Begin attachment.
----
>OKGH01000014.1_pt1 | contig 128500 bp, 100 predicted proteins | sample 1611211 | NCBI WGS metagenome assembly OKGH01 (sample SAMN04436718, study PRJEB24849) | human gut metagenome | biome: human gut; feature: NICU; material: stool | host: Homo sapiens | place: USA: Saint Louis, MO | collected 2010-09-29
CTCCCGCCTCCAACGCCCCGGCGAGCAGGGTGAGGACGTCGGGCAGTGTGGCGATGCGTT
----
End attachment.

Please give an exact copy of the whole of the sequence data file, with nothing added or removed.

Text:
>OKGH01000014.1_pt1 | contig 128500 bp, 100 predicted proteins | sample 1611211 | NCBI WGS metagenome assembly OKGH01 (sample SAMN04436718, study PRJEB24849) | human gut metagenome | biome: human gut; feature: NICU; material: stool | host: Homo sapiens | place: USA: Saint Louis, MO | collected 2010-09-29
CTCCCGCCTCCAACGCCCCGGCGAGCAGGGTGAGGACGTCGGGCAGTGTGGCGATGCGTT